A three-semester-hour graduate course designed to provide teachers the knowledge and skills to apply previously learned choice theory concepts to commonly occurring classroom discipline problems. As a course outcome, participants will develop a personalized plan designed not only to solve discipline problems but also to help students take responsibility for their own behavior.
Gaining Parental Support: Building Home-School Relationships
A three-semester-hour graduate course designed to help teachers acquire the theory and skills to improve communication with parents, hold more effective parent conferences, and implement strategies that build a collaborative partnership between school and home. The course provides theoretical foundations and implementation designs that prepare teachers to work more effectively with parents to improve student achievement.
Making Learning Meaningful: Every Student Can Succeed
A three-semester-hour graduate course designed to help teachers focus on the practical application of Dr. William Glasser's theories regarding competency-based education, authentic assessment and real-world teaching strategies that help to ensure the success of every student. Teachers develop and apply instructional strategies that foster student self-management, cooperative learning, problem solving and the production of quality schoolwork.
Reality Therapy Intensive Week Workshop
The four-day workshop includes a discussion of the concepts behind reality therapy, choice theory, the counseling environment, procedures and special applications to schools, coaching employees and therapy-counseling. Participants will learn no-nonsense, practical skills immediately applicable on the job - including clarification of wants, determining behavioral direction, seven forms of evaluation and characteristics of plans (the WDEP system of reality therapy).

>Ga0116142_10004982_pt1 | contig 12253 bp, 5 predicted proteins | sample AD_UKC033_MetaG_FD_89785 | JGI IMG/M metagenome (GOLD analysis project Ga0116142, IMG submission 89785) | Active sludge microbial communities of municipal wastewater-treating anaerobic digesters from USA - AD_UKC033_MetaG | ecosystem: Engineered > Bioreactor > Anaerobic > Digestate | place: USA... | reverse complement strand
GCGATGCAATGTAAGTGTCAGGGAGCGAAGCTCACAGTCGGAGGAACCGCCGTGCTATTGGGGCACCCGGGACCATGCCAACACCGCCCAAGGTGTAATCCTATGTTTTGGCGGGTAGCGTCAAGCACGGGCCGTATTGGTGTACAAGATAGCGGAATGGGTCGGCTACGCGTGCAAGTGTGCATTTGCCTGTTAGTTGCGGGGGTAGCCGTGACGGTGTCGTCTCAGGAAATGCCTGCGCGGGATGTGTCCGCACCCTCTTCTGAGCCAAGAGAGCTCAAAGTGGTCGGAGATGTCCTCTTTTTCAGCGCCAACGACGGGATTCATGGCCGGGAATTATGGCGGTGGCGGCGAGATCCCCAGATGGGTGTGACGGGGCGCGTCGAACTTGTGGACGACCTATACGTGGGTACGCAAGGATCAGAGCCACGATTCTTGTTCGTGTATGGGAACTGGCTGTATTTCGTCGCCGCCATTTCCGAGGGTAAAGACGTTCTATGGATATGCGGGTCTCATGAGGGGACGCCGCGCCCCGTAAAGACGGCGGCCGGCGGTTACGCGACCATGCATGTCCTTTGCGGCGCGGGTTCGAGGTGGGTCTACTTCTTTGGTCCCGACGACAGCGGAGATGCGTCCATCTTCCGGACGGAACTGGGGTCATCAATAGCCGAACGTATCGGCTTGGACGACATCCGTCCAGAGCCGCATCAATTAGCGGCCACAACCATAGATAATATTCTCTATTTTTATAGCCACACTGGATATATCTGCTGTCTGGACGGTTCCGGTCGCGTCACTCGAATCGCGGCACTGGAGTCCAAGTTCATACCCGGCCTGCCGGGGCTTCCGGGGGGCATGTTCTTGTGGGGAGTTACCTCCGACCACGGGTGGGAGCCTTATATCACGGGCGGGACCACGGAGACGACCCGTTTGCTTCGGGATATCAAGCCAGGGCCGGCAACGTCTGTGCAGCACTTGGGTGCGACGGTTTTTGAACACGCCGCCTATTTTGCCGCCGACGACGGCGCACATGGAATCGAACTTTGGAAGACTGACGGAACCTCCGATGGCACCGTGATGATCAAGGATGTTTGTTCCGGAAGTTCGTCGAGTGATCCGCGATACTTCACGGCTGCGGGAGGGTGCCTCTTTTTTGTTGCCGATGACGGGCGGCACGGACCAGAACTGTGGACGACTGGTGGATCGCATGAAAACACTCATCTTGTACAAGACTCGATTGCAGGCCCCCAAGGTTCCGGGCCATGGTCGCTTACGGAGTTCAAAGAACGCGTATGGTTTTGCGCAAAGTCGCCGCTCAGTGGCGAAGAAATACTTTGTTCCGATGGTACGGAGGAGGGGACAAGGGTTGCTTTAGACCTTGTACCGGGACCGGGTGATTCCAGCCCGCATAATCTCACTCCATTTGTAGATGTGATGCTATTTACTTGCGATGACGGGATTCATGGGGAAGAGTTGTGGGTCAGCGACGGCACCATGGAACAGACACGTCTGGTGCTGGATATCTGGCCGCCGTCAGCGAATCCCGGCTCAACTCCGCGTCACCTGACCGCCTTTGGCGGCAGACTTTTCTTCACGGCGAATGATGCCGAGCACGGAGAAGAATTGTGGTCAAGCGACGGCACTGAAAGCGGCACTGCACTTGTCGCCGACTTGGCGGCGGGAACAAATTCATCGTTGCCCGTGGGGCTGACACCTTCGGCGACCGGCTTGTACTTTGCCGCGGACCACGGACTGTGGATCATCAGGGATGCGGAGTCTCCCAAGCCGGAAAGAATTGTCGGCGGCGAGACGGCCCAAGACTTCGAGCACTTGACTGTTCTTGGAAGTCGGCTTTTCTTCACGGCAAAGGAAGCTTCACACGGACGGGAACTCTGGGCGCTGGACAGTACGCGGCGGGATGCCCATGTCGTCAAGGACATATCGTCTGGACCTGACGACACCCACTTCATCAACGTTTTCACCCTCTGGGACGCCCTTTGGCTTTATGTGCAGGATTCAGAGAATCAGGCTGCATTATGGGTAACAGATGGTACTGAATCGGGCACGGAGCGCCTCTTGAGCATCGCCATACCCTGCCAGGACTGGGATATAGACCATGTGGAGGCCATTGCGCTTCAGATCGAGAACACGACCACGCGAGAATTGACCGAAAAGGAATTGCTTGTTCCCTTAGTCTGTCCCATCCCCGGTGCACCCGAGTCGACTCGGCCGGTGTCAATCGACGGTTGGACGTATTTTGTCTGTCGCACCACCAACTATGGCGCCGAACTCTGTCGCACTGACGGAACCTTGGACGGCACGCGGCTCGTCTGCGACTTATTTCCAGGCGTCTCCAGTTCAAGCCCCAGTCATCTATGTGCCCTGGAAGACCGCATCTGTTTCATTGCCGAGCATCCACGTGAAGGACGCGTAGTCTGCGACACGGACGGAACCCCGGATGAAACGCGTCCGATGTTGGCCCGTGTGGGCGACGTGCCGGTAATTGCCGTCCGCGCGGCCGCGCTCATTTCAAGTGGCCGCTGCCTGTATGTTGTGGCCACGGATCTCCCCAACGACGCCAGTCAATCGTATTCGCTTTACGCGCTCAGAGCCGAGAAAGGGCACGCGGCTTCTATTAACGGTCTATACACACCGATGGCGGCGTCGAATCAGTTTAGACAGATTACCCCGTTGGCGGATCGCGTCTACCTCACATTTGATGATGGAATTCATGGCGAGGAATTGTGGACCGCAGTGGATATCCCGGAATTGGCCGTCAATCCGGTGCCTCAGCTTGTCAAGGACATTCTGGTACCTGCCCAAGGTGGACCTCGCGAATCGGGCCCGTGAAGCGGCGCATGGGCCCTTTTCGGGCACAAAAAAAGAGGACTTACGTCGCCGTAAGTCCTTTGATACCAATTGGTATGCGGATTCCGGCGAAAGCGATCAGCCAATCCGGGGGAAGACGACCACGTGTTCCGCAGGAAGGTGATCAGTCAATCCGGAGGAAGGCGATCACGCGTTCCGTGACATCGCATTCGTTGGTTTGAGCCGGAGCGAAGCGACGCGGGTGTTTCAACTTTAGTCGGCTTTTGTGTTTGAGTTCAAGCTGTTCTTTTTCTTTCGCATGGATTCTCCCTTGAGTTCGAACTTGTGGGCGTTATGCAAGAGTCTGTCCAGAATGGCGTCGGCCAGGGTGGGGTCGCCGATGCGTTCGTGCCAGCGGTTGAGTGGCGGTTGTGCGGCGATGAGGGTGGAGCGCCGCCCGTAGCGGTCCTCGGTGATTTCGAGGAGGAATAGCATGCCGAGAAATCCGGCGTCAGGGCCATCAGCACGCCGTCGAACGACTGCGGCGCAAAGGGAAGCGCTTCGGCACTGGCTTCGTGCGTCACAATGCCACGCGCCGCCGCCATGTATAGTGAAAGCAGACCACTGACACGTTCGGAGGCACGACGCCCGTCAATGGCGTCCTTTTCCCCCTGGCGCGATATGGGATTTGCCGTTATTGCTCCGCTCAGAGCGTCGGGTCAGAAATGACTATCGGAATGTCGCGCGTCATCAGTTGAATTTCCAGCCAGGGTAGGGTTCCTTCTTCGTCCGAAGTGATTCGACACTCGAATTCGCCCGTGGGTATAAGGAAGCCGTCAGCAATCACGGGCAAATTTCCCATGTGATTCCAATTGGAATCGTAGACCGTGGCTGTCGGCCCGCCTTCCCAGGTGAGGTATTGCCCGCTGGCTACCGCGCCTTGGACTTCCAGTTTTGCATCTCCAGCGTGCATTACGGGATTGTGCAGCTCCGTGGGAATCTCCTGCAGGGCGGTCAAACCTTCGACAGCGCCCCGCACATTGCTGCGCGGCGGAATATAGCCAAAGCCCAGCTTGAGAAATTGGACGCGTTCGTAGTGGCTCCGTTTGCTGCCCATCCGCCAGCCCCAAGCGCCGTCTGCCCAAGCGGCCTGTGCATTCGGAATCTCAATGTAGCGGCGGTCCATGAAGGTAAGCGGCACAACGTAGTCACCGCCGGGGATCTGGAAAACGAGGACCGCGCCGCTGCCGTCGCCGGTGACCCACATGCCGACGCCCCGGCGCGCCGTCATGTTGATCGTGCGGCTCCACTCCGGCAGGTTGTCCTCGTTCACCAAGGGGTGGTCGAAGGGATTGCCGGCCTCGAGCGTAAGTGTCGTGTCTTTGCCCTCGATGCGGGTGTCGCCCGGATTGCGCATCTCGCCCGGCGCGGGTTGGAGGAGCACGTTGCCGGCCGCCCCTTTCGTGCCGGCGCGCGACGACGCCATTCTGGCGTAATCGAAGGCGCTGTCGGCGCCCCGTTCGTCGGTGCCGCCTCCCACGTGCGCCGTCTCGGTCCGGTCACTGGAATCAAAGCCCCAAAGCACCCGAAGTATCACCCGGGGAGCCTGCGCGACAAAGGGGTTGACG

Introduction to Differentiation: Applying Learner-Centered Instruction
This course provides an introduction to the philosophy of differentiation. This course will examine ways that classrooms can effectively support differentiating instruction and assessment to address the complex challenges of meeting the diverse learning needs of all students. Also covered, are such issues as fairness and grading, developing study and academic skills, and challenging all students at appropriate levels.
Differentiated Instructional Strategies
This course is designed to give participants the knowledge and skills to implement differentiated instruction successfully in their own classrooms. Topics include strategies for meeting the needs of an increasingly diverse student population within the context of today's challenging standards-based curriculum. Real-life video demonstrations will illustrate how to adapt curriculum content, processes and products to match students' readiness, interests and learning profiles.
Differentiated Assessment Strategies
This course is designed to teach participants how to gather information through formal and informal assessment that will help them plan instruction more effectively. This course will teach participants how to best utilize tests, surveys, checklists and guidelines to accurately asses their students' progress and plan for their continued success. Participants will also learn how to use ongoing assessment and assessment during learning to improve the effectiveness of their lessons.
Teaching in the Inclusive Classroom
This course is designed to present participants with practical strategies to maximize learning for all students, including those with special needs. Participants will learn inclusive teaching techniques first hand with video visits to classrooms where teachers are successfully educating both general and special education students. Course learning activities will teach you how to design and implement curriculum modifications and activity adaptations based on the strengths and needs of students.